NCPA President Ramogi Huma calls for a portion new TV revenues to fund comprehensive reform to increase graduation rates, decrease NCAA scandals, and provide basic protections for college athletes beginning this fall - requests meeting with NCAA President
Dear Mr. Emmert,
As you may know, The National College Players Association (NCPA) partnered with the Drexel University Department of Sport Management to produce a joint study called the “Price of Poverty in Big Time College Sport” (included with this letter). Among other things, the study calls for intervention by the federal government to bring forth comprehensive reform in NCAA sports. This was based in part on the Knight Commission’s interviews with 95 of 119 FBS college presidents about their thoughts on college sports reform. The Knight Commission concluded, “In sum, presidents would like serious change but don’t see themselves as the force for the changes needed, nor have they identified an alternative force they believe could be effective.”
After its retreat with many college presidents in August, the NCAA announced that reforms to address major problems in college sports could occur in October of this year. It is my sincere hope that the college presidents have found the resolve to implement much needed reforms. What is certain, in terms of our call for federal intervention, is that college presidents will either prove us right or they will prove us wrong. I hope that they prove us wrong and bring forth comprehensive reform this fall. You have also stated your desire for the college presidents to implement comprehensive reform with creative ideas instead of mere tweaks to the current system.
For over ten years, the NCPA has been fighting for a multiple year scholarship option and for colleges to increase their scholarships equal to the cost of attendance. I am pleased to see college presidents finally put these options on the table. I cannot stress enough that these reforms should be adopted immediately because college athletes are in urgent need for some financial relief as well as security in knowing that an injury will not jeopardize their education. The scholarship increases should not be optional, they should be funded with a portion of new TV revenues.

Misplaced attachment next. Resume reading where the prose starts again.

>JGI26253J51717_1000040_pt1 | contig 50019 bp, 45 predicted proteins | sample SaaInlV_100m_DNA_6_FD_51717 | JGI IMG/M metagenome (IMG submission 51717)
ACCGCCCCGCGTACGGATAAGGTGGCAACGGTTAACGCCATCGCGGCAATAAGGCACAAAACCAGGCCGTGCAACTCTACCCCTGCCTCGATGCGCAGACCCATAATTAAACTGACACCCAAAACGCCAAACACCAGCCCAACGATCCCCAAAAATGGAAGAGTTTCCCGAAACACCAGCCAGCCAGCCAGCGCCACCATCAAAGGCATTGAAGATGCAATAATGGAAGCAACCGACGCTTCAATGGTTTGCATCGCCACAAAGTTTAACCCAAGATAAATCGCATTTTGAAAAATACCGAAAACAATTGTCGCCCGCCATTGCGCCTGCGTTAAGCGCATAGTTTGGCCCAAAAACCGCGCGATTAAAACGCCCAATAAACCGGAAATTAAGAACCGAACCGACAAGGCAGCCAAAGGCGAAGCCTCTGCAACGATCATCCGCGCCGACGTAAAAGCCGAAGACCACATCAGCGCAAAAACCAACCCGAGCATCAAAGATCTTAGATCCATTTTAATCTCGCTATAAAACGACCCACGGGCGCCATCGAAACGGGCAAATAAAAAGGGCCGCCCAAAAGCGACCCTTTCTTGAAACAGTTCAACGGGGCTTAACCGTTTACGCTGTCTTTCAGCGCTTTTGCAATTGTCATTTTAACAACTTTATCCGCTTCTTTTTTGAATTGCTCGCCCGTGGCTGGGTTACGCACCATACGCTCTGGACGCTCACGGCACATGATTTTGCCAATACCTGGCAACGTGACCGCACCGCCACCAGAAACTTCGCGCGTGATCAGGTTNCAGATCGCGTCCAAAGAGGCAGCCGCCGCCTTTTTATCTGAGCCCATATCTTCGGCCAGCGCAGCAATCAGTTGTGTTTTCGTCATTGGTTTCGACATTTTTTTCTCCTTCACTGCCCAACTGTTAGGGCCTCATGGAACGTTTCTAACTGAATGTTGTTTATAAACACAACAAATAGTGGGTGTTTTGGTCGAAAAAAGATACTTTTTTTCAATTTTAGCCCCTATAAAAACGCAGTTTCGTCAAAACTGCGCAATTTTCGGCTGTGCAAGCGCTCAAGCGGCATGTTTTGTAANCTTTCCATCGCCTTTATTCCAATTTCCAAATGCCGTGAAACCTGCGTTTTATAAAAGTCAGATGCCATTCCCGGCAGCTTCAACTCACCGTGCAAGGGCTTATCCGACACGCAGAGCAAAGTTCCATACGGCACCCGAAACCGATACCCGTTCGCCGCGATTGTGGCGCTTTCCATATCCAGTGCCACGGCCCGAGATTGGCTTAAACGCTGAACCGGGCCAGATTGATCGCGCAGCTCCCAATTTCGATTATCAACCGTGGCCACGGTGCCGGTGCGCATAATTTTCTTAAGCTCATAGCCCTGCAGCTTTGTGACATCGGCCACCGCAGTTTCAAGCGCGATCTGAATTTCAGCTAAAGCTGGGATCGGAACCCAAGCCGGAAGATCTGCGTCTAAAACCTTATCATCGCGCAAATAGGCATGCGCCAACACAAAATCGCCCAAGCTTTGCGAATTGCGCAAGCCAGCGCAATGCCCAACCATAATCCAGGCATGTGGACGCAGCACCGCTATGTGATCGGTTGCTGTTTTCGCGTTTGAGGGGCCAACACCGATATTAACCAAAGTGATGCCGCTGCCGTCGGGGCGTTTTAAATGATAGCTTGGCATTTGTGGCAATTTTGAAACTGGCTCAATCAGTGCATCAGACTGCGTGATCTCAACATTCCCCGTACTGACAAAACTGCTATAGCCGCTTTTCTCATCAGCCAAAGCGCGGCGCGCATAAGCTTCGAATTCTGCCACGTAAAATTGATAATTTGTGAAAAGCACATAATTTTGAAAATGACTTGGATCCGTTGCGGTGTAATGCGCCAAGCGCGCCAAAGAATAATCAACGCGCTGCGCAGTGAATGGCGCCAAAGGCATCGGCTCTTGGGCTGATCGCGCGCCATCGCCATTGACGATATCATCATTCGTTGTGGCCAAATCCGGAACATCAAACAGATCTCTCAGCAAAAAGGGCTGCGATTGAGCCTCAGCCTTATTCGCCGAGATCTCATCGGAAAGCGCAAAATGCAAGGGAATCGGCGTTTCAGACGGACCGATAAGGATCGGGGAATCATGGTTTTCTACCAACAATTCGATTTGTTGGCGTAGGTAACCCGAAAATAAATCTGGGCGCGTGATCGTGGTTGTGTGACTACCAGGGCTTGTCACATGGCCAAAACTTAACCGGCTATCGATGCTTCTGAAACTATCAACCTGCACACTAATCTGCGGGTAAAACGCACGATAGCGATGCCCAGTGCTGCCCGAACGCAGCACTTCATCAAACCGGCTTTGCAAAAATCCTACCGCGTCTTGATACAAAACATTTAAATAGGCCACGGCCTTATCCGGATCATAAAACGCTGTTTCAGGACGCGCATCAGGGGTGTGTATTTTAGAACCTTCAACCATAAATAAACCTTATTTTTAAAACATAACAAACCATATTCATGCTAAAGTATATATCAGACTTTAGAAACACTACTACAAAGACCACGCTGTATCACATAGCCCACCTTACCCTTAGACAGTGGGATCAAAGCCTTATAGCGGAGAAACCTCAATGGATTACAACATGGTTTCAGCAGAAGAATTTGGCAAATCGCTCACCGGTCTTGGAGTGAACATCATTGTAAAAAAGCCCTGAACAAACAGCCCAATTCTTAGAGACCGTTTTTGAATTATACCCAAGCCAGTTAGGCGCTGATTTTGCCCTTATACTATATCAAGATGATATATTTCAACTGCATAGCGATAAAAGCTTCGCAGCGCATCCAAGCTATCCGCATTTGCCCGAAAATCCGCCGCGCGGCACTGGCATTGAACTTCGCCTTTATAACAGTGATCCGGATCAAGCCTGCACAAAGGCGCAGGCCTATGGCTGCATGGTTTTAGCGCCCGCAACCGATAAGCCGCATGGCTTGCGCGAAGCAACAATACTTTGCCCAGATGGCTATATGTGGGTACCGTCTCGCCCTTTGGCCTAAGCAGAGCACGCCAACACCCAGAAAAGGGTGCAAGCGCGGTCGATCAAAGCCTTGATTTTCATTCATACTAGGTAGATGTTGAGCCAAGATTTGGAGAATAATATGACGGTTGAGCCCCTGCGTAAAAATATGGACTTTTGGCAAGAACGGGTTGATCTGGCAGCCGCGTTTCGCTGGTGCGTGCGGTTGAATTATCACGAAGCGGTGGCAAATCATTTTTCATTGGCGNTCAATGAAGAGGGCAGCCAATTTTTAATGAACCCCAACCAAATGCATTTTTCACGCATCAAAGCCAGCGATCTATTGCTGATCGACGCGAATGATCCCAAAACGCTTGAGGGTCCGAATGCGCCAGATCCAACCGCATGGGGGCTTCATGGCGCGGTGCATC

Despite the college presidents’ consideration of these important reforms, too much seems to be left unaddressed. Too many college athletes are left to pay sports-related medical bills while their coaches are paid million dollar salaries. Fired coaches get million dollar golden parachutes while permanently injured players are left without financial assistance during a lifetime of medical issues. While the college presidents are signaling aggressive action in tracking down infractions concerning whether or not a player receives a free pair of shoes, there is no indication of an aggressive program to help prevent, identify, and properly treat concussions. Lucrative conference realignments are taking place that will increase the athletic time demands of football and basketball players whose graduation rates hover around 50%. Basketball players who earn a spot in the NCAA’s March Madness Tournament barely see a classroom because the NCAA schedules the post-season games according to lucrative TV networks’ schedules instead of the players’ academic schedules.
These problems encompass some of the issues that should be addressed in a comprehensive reform effort. With hundreds of millions of dollars in new revenue entering NCAA sports via new TV deals, the NCAA and its member institutions have a responsibility to finally address some of the key problems plaguing college sports.
It would be entirely unacceptable for the NCAA and its colleges to direct all of the new money into coaches’ and athletic administrators’ salaries, stadiums, and to increase the payouts to teams that do well in the football and basketball post-season.
If the NCAA’s mission is to educate college athletes while maintaining the integrity of institutions of higher education, then football and basketball players’ poor graduation rates and ongoing high profile violations are strong evidence that the NCAA’s model of amateurism has failed. Our joint study puts forth recommendations for a new model of amateur NCAA sports that uses new revenues to support and incentivize football and basketball players in their pursuit of earning their degree. It also recommends the adoption of the Olympic model in which amateur athletes can pursue commercial opportunities which, if implemented properly, would minimize NCAA infractions.
While there are many problems throughout NCAA sports, there are also many solutions. I am requesting a meeting with you as soon as your schedule allows to discuss additional ways to bring forth comprehensive reform in NCAA sports in October.